Blake and his wife, Melanie, have three young children. He loves the outdoors, especially running and all forms of cycling. Blake has finished thirteen Ironman triathlons, including Ironman Boulder on two occasions.

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Northern Colorado Long Term Acute Hospital Welcomes Hospitalist

Northern Colorado Long Term Acute Hospital is proud to welcome Dr. Sami Mitri as its new Hospitalist.

Dr. Sami Mitri has joined Northern Colorado Long Term Acute Hospital

Dr. Mitri is a board-certified internal medicine physician.

Dr. Mitri completed a residency at McLaren Greater Lansing Hospital in Lansing, Michigan where he also had a private practice.  He earned his medical degree from Rocky Vista University College of Osteopathic Medicine in Parker, Colorado. Dr. Mitri also received his bachelor’s degree in Biology from the University of Michigan along with his Master of Science in Biology.  He is a member of the American College of Osteopathic Internists, American College of Physicians and the American Osteopathic Association.

Not only a dedicated and experienced physician, Dr. Mitri also has a passion for teaching and lecturing at colleges and universities.  He is passionate about delivering the highest quality and compassionate care to our hospitalized patients.

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Shelly Walter

Shelly works as an RN in Loveland

Shelly Walter, 54, spent much of her free time enjoying the outdoors. She was an avid rock climber, skier, and travel enthusiast. When she wasn’t spending time outdoors or with her family, she worked as a registered nurse in Loveland, Colorado.

Over a few days, Shelly began experiencing fevers, followed by memory loss. She admitted to a local hospital. There, she received treatment for acute hypoxic respiratory failure and an influenza B infection. Shelly then transferred to Northern Colorado Long Term Acute Hospital for follow-up treatment.

During her stay, Shelly’s condition continued to escalate. She endured additional complications including toxic shock syndrome, acute cardiomyopathy, dysphagia, protein calorie malnutrition, and anemia.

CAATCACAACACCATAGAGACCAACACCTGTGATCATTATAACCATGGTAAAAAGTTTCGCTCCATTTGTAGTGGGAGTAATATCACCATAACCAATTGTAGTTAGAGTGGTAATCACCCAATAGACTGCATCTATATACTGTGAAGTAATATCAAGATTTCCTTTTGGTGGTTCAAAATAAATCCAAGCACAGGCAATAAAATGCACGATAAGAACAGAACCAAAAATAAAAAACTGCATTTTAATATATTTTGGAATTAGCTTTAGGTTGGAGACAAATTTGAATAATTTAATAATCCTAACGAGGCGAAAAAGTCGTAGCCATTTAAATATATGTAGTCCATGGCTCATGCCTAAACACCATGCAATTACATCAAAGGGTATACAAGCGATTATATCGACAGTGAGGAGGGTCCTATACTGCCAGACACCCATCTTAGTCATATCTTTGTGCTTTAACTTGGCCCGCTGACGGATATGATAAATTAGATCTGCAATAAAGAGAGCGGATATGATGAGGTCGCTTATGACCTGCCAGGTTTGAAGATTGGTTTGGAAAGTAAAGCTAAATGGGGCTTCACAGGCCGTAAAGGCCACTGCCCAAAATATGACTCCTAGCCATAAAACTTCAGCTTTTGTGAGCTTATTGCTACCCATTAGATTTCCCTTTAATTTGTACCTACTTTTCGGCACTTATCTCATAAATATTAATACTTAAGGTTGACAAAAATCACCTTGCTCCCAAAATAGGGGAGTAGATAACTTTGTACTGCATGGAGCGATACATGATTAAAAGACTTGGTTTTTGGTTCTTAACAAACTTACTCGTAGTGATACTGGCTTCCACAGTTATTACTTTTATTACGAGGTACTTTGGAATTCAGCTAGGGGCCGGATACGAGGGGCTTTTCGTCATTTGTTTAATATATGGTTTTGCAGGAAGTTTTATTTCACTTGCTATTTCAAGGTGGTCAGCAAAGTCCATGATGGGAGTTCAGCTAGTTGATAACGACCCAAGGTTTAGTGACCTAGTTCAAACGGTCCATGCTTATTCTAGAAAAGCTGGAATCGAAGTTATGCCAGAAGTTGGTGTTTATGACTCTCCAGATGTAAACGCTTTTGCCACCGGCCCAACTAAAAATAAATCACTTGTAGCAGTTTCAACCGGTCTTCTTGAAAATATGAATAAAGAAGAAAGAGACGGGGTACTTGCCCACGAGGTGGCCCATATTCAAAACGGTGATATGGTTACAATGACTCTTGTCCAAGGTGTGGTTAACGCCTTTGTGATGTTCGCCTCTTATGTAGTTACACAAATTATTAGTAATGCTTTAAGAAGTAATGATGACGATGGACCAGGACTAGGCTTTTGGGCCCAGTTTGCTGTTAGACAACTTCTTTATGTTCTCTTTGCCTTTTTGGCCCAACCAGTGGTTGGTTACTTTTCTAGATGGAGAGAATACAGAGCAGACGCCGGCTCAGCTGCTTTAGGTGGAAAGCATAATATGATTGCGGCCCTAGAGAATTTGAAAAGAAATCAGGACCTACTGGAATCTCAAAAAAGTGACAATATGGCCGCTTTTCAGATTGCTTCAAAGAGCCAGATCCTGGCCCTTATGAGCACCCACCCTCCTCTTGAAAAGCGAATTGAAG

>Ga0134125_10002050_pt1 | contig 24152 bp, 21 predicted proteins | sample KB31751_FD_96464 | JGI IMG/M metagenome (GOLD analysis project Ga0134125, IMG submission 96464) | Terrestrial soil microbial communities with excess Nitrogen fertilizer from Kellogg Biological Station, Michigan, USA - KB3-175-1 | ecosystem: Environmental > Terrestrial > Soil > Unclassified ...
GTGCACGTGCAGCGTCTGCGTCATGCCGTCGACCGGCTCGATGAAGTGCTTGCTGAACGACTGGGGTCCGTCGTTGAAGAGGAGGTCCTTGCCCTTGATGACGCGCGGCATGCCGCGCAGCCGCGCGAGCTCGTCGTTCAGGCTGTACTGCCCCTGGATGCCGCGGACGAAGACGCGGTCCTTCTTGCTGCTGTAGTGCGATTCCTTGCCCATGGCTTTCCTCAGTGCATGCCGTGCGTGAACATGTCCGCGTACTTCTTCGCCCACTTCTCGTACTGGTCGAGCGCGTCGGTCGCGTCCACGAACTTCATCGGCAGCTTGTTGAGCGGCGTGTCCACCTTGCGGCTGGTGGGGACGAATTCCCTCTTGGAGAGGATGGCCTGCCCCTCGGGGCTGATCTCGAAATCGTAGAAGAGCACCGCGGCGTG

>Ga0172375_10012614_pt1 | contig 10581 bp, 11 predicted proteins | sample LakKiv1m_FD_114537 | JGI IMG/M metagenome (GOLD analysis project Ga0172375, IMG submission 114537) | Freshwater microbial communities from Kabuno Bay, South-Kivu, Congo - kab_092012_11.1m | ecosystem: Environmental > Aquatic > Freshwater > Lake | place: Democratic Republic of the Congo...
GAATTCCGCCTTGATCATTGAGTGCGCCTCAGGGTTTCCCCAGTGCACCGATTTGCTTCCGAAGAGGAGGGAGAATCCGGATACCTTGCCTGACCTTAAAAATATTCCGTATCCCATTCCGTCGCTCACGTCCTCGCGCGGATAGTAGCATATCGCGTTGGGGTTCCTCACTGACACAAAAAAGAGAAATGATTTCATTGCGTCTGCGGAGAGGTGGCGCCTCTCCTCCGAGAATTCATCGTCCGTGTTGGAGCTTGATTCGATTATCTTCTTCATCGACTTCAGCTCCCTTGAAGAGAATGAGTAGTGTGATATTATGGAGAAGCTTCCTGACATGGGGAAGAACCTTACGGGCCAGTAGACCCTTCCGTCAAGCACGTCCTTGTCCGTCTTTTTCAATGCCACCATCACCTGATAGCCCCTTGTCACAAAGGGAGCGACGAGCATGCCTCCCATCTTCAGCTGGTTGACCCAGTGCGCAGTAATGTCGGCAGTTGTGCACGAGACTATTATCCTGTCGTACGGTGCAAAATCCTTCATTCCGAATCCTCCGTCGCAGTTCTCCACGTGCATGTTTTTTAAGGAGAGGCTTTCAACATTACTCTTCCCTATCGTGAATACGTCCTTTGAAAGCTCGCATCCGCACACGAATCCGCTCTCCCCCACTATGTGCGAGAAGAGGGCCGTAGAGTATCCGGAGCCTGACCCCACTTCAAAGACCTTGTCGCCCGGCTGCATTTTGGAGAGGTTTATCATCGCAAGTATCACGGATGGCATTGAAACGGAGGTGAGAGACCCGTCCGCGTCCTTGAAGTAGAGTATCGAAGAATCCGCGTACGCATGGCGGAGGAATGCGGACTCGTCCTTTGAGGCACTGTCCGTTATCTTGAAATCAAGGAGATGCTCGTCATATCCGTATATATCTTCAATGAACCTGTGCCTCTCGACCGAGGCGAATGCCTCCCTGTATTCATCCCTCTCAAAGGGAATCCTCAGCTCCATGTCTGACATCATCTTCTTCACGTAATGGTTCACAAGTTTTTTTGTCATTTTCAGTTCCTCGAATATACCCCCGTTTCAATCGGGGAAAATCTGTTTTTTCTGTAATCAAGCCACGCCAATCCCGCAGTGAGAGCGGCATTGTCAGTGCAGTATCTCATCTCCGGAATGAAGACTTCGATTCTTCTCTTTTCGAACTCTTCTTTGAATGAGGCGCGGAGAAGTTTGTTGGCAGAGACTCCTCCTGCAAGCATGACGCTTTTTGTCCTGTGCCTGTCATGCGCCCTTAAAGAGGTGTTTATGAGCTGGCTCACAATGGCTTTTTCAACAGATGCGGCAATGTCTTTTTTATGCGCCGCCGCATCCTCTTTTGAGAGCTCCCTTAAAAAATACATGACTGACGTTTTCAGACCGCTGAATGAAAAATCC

“My illnesses were great, but my support was even greater,” Shelly says. “From the very beginning, the staff was positive, compassionate, and encouraging. They treated me like a family member. They got to know me on a personal level, figuring out how much I love the outdoors. And so they incorporated the outdoors into my therapy. Even on my difficult days, they knew how to make me smile and kept my spirits high.”

After a few weeks of treatment at NCLTAH, Shelly transferred to Northern Colorado Rehabilitation Hospital. “Even there, I was still valued as a family member,” Shelly says. “The dietitian and nutrition manager customized my nutrition plan to accommodate my vegetarian lifestyle. And with the rehabilitation, they focused on not just the physical aspects, but the emotional and mental aspects of it, as well.” Shelly discharged a week later, able to independently walk out of the facility.

Shelly was able to make her family’s annual camping trip to Leadville, Colorado this year. While there, she biked more than 25 miles. “I believe that whatever life throws at you, you have to stay positive and enjoy every moment you can,” she says. “Thanks to my family and the rehabilitation I received, I am back doing the things I love with the people I love.”

After discharge, Shelly biked over 25 miles at her family’s annual camping trip

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What to Pack for a Hospital Stay

Whether you are a patient preparing for an inpatient hospital stay, or someone who’s loved one unexpectedly finds themselves in a hospital, having the right things for a hospital stay is important. Packing the right items will help make your stay less stressful and allow you to focus on your recovery.

Below you’ll find a summary of suggested items to pack for a hospital stay.

Clothing

  • 5-6 outfits of loose fitting pants and tops
  • Undergarments
  • Sweater or jacket
  • Supportive pair of athletic shoes with non-skid soles
  • Night clothes (gown, robe, pajamas)

Toiletries

  • Soap, if you prefer a certain brand
  • Toothbrush, toothpaste, mouthwash & dentures
  • Comb, brush, shaving supplies & cosmetics
  • Deodorant, lotion, perfume, & aftershave

Miscellaneous

  • Insurance cards & medical information
  • Eyeglasses & hearing aids
  • Incontinence pads (if needed)
  • Pillow, blanket
  • Family pictures
  • Laundry basket or bag

Click here to download a printable version of this checklist

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Understanding Influenza: 5 Facts to Know this Flu Season

According to the Centers for Disease Control, the 2017-2018 flu season was one of the worst. Understanding Influenza – how it’s spread, how to prevent it, and the symptoms of the flu – can help keep you, and your community healthy this winter. Below are five flu facts to know as we enter flu season.

Can a flu shot give me the flu?

The Influenza vaccine is safe and cannot give you the Flu. It takes 2 weeks to build up your immunity, so you can contract the flu before developing the antibodies.

How is the flu spread?

Influenza is a contagious respiratory virus that spreads when you are exposed to an infected person that coughs or sneezes. It can also be spread by touching your nose, mouth or eyes after touching a surface with the virus on it.

How can I prevent the flu?